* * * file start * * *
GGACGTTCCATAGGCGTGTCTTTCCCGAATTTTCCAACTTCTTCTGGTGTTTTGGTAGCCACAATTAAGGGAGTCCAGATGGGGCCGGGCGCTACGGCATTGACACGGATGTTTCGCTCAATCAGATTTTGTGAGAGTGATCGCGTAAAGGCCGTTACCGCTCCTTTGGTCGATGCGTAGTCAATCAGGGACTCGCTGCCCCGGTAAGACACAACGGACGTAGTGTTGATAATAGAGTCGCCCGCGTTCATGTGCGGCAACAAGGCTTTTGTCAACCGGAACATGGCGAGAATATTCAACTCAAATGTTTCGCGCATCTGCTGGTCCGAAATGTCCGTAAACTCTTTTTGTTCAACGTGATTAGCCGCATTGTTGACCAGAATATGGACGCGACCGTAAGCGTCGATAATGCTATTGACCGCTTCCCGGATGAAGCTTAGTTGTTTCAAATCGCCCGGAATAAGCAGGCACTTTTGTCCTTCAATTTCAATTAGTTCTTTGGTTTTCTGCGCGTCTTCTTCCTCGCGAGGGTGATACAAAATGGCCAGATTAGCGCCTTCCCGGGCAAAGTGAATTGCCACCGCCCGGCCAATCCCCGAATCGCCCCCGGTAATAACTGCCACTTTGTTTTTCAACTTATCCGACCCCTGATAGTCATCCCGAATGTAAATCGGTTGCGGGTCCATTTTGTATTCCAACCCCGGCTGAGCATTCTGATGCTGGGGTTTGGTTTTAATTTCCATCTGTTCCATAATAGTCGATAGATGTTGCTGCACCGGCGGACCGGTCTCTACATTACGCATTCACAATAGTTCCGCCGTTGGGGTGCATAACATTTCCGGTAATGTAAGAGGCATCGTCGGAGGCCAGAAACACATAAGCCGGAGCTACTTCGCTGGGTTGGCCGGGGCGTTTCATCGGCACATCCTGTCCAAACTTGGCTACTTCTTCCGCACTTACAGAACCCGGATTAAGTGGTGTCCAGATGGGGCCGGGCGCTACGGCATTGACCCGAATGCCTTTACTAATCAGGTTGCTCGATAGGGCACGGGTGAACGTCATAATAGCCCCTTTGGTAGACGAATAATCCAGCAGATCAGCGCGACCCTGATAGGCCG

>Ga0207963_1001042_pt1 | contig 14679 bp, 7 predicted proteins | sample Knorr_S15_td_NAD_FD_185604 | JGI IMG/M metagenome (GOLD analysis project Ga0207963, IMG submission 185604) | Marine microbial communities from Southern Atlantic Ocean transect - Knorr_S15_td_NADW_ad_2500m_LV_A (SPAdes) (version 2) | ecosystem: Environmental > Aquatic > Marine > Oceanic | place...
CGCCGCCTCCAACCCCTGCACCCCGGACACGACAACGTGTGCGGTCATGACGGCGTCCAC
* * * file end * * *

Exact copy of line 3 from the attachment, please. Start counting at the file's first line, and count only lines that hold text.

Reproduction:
CGCCGCCTCCAACCCCTGCACCCCGGACACGACAACGTGTGCGGTCATGACGGCGTCCAC